Guaranteed analyses are expressed on an “as fed” basis. However, to accurately determine what our dogs are eating, it’s important to convert these guarantees to a dry matter basis when comparing foods with differing moisture content (e.g., raw vs. dry foods).

 

Example

Popular commercial kibble product

Label guaranteed analysis (as fed)

Protein 27.0 %
Fat 12.0 %
Fibre 4.0 %
Moisture 12.0 %
Ash 7.0 %

Percent carbohydrate (as fed) =100 - % protein - % fat – fibre - % moisture - % ash

=100 – 27 – 12 – 4 – 12 – 7 = 38.0 % carbohydrate

But once we take out the moisture:

Percent carbohydrate (DM)                   =[Percent carbohydrate (as fed) ÷ (100 –moisture)] x 100

                                                                        =[38.0 % ÷ 88] x 100

                                                                        = 43.2 % carbohydrate

 

Big Dog Combo Raw Dog Food

Label guaranteed analysis (as fed)

Protein 13.0 %
Fat 13.7 %
Fibre 1.0 %
Moisture 69.0 %
Ash 2.4 %

Percent carbohydrate (as fed)                  =100 - % protein - % fat – fibre - % moisture - % ash

=100 – 13.0 – 13.7 – 1 – 69 – 2.4 = 0.9 % carbohydrate

 

Percent carbohydrate (DM)                   =[Percent carbohydrate ÷ (100 –moisture)] x 100

                                                                        =[0.9 % ÷ 31] x 100

                                                                        = 2.9 % carbohydrate

 

The same principles can be applied to other nutrients in our dog’s food in terms of converting them from ‘as fed’ to a ‘dry matter’ basis. For example, it may appear that the kibble is much higher in protein than the raw food, but once the moisture is removed, this is the more accurate representation of what your dog is eating:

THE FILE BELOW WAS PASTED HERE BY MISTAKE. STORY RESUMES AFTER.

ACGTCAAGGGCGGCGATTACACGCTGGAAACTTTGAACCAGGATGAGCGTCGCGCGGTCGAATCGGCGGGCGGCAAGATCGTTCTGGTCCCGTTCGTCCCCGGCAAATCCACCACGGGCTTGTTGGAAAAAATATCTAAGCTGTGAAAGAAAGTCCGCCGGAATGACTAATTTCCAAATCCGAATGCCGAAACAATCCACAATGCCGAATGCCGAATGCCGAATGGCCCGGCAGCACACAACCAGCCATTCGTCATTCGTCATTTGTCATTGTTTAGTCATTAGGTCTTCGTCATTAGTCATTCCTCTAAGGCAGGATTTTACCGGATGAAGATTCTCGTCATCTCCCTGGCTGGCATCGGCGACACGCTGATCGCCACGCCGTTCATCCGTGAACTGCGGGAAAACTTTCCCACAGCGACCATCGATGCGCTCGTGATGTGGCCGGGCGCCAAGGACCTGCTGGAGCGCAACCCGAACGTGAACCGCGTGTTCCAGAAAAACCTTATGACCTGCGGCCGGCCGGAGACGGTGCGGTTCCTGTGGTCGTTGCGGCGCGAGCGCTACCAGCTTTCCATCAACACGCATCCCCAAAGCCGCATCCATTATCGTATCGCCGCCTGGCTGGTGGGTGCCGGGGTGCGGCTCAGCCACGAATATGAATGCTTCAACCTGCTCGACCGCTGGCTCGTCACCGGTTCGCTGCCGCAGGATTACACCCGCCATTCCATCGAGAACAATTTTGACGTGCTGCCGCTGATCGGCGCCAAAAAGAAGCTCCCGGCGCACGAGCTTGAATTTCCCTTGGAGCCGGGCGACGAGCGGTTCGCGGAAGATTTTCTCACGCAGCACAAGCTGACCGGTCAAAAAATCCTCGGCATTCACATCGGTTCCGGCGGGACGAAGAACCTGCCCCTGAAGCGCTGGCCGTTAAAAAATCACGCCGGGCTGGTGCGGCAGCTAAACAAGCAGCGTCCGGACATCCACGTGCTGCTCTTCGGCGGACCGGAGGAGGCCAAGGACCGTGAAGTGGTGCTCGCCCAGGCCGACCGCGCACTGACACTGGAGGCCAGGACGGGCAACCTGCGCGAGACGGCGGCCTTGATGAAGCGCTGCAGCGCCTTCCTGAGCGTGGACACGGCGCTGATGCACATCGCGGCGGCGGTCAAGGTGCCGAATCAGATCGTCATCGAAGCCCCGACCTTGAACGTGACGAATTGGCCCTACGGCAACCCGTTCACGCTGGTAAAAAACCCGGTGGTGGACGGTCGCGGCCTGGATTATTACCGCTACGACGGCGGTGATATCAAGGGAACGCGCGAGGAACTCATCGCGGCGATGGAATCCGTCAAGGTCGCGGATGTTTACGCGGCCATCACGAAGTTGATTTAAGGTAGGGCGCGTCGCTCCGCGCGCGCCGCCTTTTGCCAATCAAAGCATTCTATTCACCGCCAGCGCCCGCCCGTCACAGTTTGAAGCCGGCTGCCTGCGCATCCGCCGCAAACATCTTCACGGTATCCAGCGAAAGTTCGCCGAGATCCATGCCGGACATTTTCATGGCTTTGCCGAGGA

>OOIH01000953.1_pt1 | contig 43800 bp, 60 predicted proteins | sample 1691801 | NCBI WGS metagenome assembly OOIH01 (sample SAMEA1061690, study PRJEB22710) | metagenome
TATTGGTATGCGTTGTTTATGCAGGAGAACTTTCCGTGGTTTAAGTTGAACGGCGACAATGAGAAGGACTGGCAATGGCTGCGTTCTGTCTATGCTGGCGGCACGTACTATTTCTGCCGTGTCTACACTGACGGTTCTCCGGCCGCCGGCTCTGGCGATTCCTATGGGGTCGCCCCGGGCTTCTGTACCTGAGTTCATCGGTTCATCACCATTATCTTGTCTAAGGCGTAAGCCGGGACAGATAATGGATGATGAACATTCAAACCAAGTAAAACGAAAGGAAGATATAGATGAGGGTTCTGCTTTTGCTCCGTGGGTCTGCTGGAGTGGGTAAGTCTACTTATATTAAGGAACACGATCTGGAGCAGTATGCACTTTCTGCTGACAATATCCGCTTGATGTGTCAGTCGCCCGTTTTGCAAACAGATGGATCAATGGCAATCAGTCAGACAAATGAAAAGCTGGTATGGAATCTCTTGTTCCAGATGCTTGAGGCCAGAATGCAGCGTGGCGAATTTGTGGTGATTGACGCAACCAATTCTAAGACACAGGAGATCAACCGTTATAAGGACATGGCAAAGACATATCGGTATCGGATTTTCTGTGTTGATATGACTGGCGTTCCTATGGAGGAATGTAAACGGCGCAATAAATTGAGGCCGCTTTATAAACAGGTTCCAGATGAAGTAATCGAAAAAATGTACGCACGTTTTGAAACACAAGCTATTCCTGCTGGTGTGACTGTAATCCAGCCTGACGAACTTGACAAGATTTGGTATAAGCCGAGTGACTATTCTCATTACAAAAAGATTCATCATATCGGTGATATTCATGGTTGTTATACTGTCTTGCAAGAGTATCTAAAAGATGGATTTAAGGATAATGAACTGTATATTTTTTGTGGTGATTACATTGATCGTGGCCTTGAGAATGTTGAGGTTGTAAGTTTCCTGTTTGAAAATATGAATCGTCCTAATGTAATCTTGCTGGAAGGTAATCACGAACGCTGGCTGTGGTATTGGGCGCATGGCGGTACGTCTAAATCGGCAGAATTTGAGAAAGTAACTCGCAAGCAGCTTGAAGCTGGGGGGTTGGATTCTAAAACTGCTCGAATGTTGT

Ingredient % (DM) Popular kibble Big Dog
Combo Raw
Protein 30.68% 41.94%
Carbohydrate 43.2% 2.9%

 

If you’d like to have a look at this further, there’s a handy calculator to do the hard work for you at this link http://fnae.org/dmb.html. Happy calculating!

 

 

References
1.  Dodds,W.J., Nutrition and Thyroid FunctionAffect Canine Behavior and Cognition. In: Dog Symposium. 2016: Olso, Norway.
2. Bosch,G., Hagen-Plantinga, E.A., et al., Dietary nutrient profiles of wild wolves:insights for optimal dog nutrition? Br JNutr, 2015(113): p. S40-54.
3. Roberts,M.T., Bermingham, E.N., et al., Macronutrient intake of dogs, self-selecting diets varying in composition offered ad libitum. J Anim Physiol Anim Nutr 2018.102(2): p. 568-575.
4. Giampieri,F., Special Issue "Phytochemicals in Health and Disease". Nutrients,2018.
5. Spencer,S., Layé, S., et al., Food for thought: how nutrition impacts cognition and emotion. NJP J Sci Food, 2017. 1(7):p. 1-8.
6. Gupta,C. and Prof, D., Phytonutrients as therapeutic agents. J Complement. Integr. Med,2014. 11(3): p. 151-169.
7. Gentzel,J.B., Does contemporary canine diet causes cancer? A review. Veterinary World, 2013:p. 632-639.

 

About the Author - Narelle Cooke, Canine Nutritionist.

Narelle is a clinical naturopath, nutritionist, herbalist and owner of the wellness clinic ‘Natural Health and Nutrition’. Narelle operates her own private practice in Sydney, whilst also working part-time as a Research Officer for a healthcare company.

Being a lifelong dog-owner and currently meeting the demands of three French Bulldogs, a German Shepherd and a Burmese cat, Narelle is as passionate about the health and wellbeing of our pets as she is about their owners. And it was this strong desire to see her own pets live their longest and best lives that led her to hours of personal research and additional study in the area of natural animal health and nutrition.

·  Bachelor of Health Science(Naturopathy) (ACNT)
·  Bachelor of Agricultural Science (honours) (The University of Melbourne)
·  Advanced Diploma of Naturopathy (AIAS)
·  Advanced Diploma of Nutritional Medicine (AIAS)
·  Advanced Diploma of Western Herbal Medicine (AIAS)
·  Certificate III in Dog Behaviour and Training (NDTF)
·  Certificate in Natural Animal Nutrition (CIVT)
·  Certificate in Animal Nutrition (HATO)